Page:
On April 23, the bipartisan and bicameral New York Legislative Sportsmen’s Caucus hosted its Annual Sportsman-Legislator Breakfast in Albany, New York. Over 40 legislative offices attended the event and were joined by members of the New York sportsmen’s community and national conservation partners to celebrate New York’s time-honored traditions of hunting and angling, and to discuss critical issues facing the New York sportsmen’s community.
“I was thrilled to see the strong turn-out from Caucus members at this event,” said Assemblywoman Aileen Gunther, Caucus Co-Chair. “Events like these are critical to ensuring that the sportsmen’s voice is heard here in Albany. I look forward to building upon this success in the years ahead to ensure that New York’s sportsmen and women know they have an ally in the Caucus.”
Key topics that were discussed at the event centered on how to encourage the next generation of New York sportsmen and women to head afield and share in New York’s storied conservation history. The Caucus is at the forefront of these efforts, and will continue to work alongside the New York sportsmen’s community to promote and protect the state’s outdoor heritage.
“The love of hunting and angling has not only been a passion shared by generations of families across New York State; it has also been key to the everlasting existence of rural communities that rely on the boost these sports give to their economies,” said Senator Joseph Griffo. “As Co-Chairman of the Sportsmen’s Caucus, I am proud to stand with the men and women who have long appreciated the outdoors for everything it has to offer. I look forward to the opportunity to do what I can to make sure that future generations of hunters and anglers continue to share in this tradition.”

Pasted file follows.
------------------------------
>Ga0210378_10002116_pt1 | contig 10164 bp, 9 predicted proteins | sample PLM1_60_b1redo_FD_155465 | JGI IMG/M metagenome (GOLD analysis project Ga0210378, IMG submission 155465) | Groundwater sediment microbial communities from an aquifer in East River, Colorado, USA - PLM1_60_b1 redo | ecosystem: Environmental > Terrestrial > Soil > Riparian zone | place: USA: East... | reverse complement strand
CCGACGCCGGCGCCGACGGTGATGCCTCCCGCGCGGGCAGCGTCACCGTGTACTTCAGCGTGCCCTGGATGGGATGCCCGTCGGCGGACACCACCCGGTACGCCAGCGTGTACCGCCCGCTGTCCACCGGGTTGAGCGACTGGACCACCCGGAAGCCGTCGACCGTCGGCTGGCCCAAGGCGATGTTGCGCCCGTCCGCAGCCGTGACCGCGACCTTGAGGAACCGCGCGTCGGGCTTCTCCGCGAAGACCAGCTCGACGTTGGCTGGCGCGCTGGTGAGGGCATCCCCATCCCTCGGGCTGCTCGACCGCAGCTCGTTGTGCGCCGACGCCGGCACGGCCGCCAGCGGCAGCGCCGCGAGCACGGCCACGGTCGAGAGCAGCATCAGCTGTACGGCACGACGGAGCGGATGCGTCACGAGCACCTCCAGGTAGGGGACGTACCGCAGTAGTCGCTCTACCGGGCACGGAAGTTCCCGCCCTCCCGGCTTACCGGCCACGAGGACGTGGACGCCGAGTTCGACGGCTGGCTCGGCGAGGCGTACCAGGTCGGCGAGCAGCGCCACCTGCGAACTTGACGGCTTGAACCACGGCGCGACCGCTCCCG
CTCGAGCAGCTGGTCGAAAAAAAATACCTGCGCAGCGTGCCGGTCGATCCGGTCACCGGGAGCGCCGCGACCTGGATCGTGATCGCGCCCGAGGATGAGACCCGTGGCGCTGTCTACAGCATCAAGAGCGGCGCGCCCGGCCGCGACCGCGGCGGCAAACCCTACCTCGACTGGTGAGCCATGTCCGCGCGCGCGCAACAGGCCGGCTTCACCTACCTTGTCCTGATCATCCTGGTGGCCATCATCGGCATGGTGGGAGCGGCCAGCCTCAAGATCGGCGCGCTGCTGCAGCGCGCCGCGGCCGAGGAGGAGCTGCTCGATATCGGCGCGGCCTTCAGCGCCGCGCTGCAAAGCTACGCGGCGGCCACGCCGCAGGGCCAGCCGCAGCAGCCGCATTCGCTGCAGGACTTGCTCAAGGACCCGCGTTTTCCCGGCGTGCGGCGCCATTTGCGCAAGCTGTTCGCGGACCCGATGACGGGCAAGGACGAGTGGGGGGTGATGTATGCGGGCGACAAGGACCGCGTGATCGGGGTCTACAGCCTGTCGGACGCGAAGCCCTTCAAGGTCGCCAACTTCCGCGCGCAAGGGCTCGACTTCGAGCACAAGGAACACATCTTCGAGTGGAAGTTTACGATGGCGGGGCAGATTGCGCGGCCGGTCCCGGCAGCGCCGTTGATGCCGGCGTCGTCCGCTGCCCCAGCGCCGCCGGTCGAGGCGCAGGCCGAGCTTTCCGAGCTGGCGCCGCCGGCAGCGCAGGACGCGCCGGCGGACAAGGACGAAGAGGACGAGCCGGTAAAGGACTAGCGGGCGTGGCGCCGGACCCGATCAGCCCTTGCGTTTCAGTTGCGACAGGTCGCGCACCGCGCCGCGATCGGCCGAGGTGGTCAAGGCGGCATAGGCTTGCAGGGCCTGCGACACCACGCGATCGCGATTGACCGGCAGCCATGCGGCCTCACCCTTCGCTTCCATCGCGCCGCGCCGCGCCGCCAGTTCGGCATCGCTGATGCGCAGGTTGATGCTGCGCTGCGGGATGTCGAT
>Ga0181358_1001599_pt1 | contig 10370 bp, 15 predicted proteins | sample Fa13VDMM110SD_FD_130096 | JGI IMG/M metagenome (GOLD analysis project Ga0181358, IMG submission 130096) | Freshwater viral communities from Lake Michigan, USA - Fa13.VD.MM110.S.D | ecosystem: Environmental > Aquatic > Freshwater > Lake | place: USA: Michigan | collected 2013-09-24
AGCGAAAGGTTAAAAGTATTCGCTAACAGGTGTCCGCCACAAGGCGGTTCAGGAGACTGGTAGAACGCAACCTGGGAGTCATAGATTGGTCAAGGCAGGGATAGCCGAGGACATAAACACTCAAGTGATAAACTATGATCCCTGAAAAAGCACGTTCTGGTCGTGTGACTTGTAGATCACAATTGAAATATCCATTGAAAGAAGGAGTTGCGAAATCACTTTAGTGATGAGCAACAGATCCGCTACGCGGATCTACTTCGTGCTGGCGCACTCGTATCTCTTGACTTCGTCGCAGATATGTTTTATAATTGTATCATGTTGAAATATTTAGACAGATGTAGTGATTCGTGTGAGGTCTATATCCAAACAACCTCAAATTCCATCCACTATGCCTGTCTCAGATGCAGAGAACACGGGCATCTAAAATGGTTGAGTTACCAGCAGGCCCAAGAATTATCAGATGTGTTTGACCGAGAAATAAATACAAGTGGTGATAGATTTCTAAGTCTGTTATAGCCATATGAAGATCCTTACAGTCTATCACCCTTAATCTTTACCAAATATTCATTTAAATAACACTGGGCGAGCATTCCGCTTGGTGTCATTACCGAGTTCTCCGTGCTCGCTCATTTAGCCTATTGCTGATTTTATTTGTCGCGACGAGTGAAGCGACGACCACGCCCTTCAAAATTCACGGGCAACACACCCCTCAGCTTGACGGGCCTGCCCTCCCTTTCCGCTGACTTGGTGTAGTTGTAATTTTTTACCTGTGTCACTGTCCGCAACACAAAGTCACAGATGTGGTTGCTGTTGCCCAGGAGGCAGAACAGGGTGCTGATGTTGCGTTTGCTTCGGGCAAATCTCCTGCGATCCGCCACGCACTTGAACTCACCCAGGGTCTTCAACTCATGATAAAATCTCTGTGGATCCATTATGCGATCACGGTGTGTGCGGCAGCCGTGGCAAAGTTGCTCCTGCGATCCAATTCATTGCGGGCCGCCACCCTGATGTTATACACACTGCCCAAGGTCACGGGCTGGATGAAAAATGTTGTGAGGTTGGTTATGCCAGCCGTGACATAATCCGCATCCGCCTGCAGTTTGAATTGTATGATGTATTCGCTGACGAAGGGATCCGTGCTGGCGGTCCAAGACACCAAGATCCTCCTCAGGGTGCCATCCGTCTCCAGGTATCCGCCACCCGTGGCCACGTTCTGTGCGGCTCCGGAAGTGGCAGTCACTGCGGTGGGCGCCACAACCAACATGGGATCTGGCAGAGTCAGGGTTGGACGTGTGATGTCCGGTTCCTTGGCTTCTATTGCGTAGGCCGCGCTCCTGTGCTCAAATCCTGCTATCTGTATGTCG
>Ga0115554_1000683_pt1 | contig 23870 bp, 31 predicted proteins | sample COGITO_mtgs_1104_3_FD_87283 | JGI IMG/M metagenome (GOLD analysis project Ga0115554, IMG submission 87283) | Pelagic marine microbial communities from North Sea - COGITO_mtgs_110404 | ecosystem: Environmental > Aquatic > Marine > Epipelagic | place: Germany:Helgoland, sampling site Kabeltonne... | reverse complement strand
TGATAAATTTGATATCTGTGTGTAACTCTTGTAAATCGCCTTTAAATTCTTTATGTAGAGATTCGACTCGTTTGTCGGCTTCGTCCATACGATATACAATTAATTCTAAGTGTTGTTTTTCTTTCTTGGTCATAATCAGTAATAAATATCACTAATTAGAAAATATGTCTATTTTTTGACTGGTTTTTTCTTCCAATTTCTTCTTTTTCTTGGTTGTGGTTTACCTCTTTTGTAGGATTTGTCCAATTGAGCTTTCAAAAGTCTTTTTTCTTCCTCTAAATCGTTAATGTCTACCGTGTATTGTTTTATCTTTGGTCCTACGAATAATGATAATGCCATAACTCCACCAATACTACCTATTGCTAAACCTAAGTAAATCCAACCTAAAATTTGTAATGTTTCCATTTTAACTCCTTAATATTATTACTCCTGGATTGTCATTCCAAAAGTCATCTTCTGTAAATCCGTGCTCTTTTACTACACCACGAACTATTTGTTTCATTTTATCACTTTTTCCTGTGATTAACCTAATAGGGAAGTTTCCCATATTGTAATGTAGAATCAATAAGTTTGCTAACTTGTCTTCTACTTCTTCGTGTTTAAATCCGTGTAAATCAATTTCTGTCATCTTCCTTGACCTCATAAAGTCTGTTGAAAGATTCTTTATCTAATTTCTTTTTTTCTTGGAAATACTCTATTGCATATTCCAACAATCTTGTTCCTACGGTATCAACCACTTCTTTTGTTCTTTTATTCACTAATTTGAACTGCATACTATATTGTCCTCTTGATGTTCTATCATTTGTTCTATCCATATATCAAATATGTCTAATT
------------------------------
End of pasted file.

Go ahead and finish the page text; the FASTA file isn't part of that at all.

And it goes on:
Hunting and angling are big business in New York. Spending by New York’s 2.1 million sportsmen and women reaches almost $5 billion (second highest in the nation), which supports over 56,000 jobs and generates $1.3 billion in state and local taxes. Additionally, for the last three years, sportsmen and women have generated more than $70 million per year in critical conservation dollars through the American System of Conservation Funding. These dollars fund a variety of conservation projects that benefit all New Yorkers, whether they choose to participate in hunting and angling or not.
Sponsors of the Breakfast included: Energy4US, the National Wild Turkey Federation, and Safari Club International.
Studies conducted at both the state and federal level have found that the number of hunters and trappers have been on a generally declining trend over the past several decades. To increase recruitment, retention, and reactivation (R3) of hunters and trappers, which initiative do you think would have the greatest impact?